Archive for February 4th, 2011
Gov. Haley Barbour (R-MS) has made efforts to reconcile his past strong support for segregationist organizations with statements that such organizations as the Citizens’ Councils and more recently the Council of Conservative Citizens in Yazoo City and Mississippi are “town leaders” and just “business organizations.” Those same folks started the segregated Carroll Academy in Yazoo City Mississippi, where Gov. Barbour’s kids went to school. Governor Barbour was mentioned in a recent Weekly Standard article as a possible GOP nominee to run for president against President Barack Obama in 2012.
Governor Barbour said of racism and segregation in Yazoo City, Mississippi as he grew up there in the 1960’s; “I just don’t remember it being that bad.”
That Governor Barbour should have sentimental recollections of the most racist, segregationist organizations in his hometown isn’t surprising. In the recent Weekly Standard article Barbour says he went to hear a speech by the Rev. Dr. Martin Luther King, Jr. but, didn’t hear anything because he was “distracted by girls.”
Farther North, Republican US House member Michele Bachmann (R-MN) had this to say about America, the US Constitution, Bill of Rights and slavery during the early American years; “…the very founders that wrote these documents worked tirelessly until slavery was no more in the united States.”
Congresswoman Bachmann apparently is unaware that many of the Founding Fathers were slave owners and that Article I, Section 2, Paragraph 3 of the US Constitution declared slaves to be 3/5 of a person for the census and purposes of apportionment of US House seats, tax disbursements and the Electoral College. Slavery and involuntary servitude, except prison slavery, were abolished by the 13th Amendment to the US Constitution adopted on December 18, 1865.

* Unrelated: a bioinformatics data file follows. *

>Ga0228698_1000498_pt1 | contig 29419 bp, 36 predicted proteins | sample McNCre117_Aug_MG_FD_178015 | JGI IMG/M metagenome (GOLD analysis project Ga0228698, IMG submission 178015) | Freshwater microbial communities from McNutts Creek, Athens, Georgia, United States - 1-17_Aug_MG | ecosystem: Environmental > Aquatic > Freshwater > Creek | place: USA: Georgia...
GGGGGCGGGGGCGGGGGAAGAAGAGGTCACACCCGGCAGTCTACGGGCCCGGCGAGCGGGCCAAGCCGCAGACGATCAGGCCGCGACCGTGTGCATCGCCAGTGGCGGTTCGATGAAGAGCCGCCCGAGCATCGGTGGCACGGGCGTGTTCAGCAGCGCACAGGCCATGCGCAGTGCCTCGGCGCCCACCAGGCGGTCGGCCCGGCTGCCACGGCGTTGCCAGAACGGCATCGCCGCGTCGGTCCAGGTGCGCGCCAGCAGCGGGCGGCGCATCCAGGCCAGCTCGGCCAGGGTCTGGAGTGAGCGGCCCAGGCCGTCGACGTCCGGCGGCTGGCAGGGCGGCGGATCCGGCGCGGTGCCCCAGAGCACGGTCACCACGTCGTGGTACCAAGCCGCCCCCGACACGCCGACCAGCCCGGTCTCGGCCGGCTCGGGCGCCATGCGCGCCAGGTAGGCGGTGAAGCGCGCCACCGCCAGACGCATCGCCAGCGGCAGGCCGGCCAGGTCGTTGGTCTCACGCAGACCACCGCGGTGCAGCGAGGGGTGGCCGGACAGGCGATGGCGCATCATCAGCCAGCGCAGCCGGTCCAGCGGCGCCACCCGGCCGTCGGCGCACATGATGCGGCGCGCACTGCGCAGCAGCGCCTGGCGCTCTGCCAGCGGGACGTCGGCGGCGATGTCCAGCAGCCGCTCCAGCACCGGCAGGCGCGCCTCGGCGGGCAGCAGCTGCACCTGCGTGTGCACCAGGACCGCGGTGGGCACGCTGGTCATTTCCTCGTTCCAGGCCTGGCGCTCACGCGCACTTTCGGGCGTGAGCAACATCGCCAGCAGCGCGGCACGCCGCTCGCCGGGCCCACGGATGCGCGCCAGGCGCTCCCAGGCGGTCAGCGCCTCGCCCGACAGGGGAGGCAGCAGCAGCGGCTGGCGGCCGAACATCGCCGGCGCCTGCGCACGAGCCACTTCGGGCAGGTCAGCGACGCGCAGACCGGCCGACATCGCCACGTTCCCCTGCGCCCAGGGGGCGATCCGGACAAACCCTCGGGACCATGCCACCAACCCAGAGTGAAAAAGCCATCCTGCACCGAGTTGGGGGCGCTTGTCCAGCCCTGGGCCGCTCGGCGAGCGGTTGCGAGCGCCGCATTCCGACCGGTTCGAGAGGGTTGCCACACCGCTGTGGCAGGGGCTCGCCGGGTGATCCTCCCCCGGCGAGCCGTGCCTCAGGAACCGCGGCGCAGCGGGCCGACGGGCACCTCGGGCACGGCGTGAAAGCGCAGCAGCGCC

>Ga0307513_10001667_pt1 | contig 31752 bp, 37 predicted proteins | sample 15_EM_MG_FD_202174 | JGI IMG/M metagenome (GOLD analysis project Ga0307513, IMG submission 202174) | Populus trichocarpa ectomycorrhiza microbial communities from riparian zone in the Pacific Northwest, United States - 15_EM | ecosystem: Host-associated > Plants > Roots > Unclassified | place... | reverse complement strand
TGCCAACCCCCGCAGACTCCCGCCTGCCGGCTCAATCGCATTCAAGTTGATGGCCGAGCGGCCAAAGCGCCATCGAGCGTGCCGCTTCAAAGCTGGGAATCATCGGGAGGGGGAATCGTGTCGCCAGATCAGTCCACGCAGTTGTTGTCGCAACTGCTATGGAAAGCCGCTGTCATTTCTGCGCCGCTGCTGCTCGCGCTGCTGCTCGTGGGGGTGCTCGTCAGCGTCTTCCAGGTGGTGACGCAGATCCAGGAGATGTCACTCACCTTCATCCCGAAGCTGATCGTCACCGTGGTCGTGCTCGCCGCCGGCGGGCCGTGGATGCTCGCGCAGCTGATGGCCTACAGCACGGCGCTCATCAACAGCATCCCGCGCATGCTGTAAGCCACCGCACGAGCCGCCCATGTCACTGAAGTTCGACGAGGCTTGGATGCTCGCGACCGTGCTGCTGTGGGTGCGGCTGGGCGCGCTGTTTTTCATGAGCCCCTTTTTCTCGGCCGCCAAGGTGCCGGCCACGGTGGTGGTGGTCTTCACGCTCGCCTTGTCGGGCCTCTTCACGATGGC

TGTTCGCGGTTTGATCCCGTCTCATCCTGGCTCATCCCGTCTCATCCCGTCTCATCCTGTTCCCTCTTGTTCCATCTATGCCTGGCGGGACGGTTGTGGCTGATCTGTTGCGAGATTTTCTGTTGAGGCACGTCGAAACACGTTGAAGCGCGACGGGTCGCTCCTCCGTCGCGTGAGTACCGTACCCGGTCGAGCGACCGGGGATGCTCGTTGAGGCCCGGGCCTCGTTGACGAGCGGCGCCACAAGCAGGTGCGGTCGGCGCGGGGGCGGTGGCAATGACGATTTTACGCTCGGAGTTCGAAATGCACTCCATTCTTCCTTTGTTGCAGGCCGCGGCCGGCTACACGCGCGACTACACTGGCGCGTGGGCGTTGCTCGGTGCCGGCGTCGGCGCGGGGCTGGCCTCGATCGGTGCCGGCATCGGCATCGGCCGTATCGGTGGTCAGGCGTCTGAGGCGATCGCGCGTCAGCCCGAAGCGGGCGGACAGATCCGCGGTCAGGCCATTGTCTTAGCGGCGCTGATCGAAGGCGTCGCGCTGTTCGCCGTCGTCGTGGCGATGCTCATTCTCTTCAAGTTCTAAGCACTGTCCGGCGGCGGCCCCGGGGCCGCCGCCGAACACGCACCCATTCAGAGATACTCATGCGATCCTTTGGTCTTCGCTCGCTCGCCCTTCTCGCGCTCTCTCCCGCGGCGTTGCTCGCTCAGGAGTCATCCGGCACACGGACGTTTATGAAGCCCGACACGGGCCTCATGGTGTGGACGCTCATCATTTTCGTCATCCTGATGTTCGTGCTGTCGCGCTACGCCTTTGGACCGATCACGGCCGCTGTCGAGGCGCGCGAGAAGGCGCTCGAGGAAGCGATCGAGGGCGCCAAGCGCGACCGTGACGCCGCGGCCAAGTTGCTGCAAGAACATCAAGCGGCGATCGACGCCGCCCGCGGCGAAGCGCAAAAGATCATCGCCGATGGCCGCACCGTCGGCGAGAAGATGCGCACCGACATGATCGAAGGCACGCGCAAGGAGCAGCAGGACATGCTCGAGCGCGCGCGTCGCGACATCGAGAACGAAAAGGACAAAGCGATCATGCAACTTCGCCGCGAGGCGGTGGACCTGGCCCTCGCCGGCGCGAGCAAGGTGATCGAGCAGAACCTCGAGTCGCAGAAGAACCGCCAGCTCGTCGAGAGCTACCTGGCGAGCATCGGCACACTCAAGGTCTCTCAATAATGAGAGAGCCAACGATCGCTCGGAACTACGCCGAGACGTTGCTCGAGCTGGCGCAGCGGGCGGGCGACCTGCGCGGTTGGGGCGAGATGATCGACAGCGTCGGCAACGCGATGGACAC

Before the 2008 election, Rep. Bachmann also called for investigation of then Senator Obama and his supporters as “Anti-American.”
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This cute song is about a serious issue.
The Web is technically part of the Internet, descended from Arpanet. Way back when the addressing protocol was established, they figured that 4 bytes were sufficient. After all, there were about 10,000 computers in the world, and 4 bytes is over 4 billion addresses. It was the standard.
But as personal computers emerged, and then the web grew, it soon became clear that this legacy would be a problem. So in the 1990′s, they set up a new standard, IPv6.
But there are already more websites than available addresses. This is done by clumsily sub-networking most websites. But even with this, we are running out of addresses.
So, why don’t Internet providers simply switch? Much like why we are still using the clumsy QWERTY keyboard standard, designed to patch around a technical problem that was fixed over 100 years ago. The routers are used to the old standard, and are expensive to change. Part of the pain is that the new protocol is completely different, so a router has to handle both and be able to translate between. But change they must.
As of this month (February 3, 2011), every old IPv4 address has been assigned. There are no more. And networks that have not yet upgraded to the 1998 IPv6 standard will not be able to see new websites. Thus the old routers must die.
Most of us are protected in a subnet, as on a home or office network re-routed from a T1, cable, or DSL connection. But your computer still needs to be able to handle the new addresses to let you see external sites that are no longer using the older protocol.